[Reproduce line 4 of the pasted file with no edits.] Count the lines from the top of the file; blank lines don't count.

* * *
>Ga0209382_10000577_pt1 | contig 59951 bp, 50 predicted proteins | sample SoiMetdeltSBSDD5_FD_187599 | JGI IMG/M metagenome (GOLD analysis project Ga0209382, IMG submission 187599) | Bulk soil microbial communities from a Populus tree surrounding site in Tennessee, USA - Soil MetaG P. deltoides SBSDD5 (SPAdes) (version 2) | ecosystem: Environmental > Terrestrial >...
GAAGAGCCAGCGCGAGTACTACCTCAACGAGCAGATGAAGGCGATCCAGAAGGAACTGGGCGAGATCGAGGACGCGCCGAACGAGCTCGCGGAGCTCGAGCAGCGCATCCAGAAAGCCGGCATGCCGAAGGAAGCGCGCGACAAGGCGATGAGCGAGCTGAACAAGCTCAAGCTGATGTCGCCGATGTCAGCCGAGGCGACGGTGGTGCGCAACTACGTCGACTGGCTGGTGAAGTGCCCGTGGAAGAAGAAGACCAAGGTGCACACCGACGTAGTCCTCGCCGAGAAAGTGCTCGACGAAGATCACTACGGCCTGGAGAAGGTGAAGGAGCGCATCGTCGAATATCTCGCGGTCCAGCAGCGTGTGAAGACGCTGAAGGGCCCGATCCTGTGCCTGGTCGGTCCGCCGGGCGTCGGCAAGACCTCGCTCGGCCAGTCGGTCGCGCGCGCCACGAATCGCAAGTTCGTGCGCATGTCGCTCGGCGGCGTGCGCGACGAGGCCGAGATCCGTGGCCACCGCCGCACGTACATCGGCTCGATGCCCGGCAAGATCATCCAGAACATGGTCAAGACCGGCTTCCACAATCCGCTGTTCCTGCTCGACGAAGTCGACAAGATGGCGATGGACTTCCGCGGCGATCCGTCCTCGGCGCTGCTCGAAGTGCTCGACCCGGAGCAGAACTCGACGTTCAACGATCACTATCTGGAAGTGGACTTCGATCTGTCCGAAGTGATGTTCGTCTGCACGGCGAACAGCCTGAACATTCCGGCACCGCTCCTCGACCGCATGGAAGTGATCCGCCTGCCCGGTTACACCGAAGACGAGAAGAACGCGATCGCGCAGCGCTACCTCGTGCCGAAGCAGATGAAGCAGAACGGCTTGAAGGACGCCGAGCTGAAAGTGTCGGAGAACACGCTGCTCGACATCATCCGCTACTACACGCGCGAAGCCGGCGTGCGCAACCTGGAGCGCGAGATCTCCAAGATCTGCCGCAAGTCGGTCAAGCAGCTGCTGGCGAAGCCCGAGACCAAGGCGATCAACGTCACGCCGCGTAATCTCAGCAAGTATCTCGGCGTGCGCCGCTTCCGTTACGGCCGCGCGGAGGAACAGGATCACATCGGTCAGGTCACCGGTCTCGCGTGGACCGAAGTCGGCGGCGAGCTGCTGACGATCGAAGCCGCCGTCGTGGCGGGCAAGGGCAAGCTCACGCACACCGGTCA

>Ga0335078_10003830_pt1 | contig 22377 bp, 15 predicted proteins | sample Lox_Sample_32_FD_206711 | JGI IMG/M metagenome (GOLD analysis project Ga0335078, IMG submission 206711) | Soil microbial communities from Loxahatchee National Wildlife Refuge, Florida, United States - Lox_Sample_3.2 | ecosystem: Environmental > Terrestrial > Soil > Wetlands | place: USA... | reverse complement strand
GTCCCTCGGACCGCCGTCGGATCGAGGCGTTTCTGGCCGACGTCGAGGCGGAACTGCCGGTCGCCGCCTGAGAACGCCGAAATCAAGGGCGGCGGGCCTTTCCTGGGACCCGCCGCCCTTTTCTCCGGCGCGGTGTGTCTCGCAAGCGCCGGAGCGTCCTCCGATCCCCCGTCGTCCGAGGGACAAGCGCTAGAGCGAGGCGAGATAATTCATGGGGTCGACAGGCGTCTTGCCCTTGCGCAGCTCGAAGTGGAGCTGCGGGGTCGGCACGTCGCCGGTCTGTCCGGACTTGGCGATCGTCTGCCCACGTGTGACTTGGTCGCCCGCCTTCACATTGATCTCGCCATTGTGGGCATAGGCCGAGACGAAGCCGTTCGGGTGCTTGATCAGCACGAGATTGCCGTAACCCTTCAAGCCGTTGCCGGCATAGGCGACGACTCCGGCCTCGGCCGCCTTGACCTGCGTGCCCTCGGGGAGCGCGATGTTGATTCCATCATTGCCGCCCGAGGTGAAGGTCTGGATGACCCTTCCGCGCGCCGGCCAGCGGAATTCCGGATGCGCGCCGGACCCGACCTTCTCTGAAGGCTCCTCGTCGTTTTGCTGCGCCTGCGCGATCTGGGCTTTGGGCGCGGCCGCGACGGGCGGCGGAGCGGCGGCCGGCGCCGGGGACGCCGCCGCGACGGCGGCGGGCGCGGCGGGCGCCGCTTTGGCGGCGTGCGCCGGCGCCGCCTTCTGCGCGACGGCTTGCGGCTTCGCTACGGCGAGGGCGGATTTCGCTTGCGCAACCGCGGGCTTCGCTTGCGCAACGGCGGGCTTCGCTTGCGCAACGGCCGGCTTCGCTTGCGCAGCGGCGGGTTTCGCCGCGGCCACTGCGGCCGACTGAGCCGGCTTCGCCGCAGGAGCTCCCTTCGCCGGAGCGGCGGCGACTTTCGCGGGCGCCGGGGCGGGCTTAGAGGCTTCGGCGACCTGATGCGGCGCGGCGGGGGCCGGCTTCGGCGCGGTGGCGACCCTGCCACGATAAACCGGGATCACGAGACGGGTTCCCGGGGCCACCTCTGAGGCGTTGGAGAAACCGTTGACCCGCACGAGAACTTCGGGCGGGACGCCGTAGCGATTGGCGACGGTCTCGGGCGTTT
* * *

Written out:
GTCCCTCGGACCGCCGTCGGATCGAGGCGTTTCTGGCCGACGTCGAGGCGGAACTGCCGGTCGCCGCCTGAGAACGCCGAAATCAAGGGCGGCGGGCCTTTCCTGGGACCCGCCGCCCTTTTCTCCGGCGCGGTGTGTCTCGCAAGCGCCGGAGCGTCCTCCGATCCCCCGTCGTCCGAGGGACAAGCGCTAGAGCGAGGCGAGATAATTCATGGGGTCGACAGGCGTCTTGCCCTTGCGCAGCTCGAAGTGGAGCTGCGGGGTCGGCACGTCGCCGGTCTGTCCGGACTTGGCGATCGTCTGCCCACGTGTGACTTGGTCGCCCGCCTTCACATTGATCTCGCCATTGTGGGCATAGGCCGAGACGAAGCCGTTCGGGTGCTTGATCAGCACGAGATTGCCGTAACCCTTCAAGCCGTTGCCGGCATAGGCGACGACTCCGGCCTCGGCCGCCTTGACCTGCGTGCCCTCGGGGAGCGCGATGTTGATTCCATCATTGCCGCCCGAGGTGAAGGTCTGGATGACCCTTCCGCGCGCCGGCCAGCGGAATTCCGGATGCGCGCCGGACCCGACCTTCTCTGAAGGCTCCTCGTCGTTTTGCTGCGCCTGCGCGATCTGGGCTTTGGGCGCGGCCGCGACGGGCGGCGGAGCGGCGGCCGGCGCCGGGGACGCCGCCGCGACGGCGGCGGGCGCGGCGGGCGCCGCTTTGGCGGCGTGCGCCGGCGCCGCCTTCTGCGCGACGGCTTGCGGCTTCGCTACGGCGAGGGCGGATTTCGCTTGCGCAACCGCGGGCTTCGCTTGCGCAACGGCGGGCTTCGCTTGCGCAACGGCCGGCTTCGCTTGCGCAGCGGCGGGTTTCGCCGCGGCCACTGCGGCCGACTGAGCCGGCTTCGCCGCAGGAGCTCCCTTCGCCGGAGCGGCGGCGACTTTCGCGGGCGCCGGGGCGGGCTTAGAGGCTTCGGCGACCTGATGCGGCGCGGCGGGGGCCGGCTTCGGCGCGGTGGCGACCCTGCCACGATAAACCGGGATCACGAGACGGGTTCCCGGGGCCACCTCTGAGGCGTTGGAGAAACCGTTGACCCGCACGAGAACTTCGGGCGGGACGCCGTAGCGATTGGCGACGGTCTCGGGCGTTT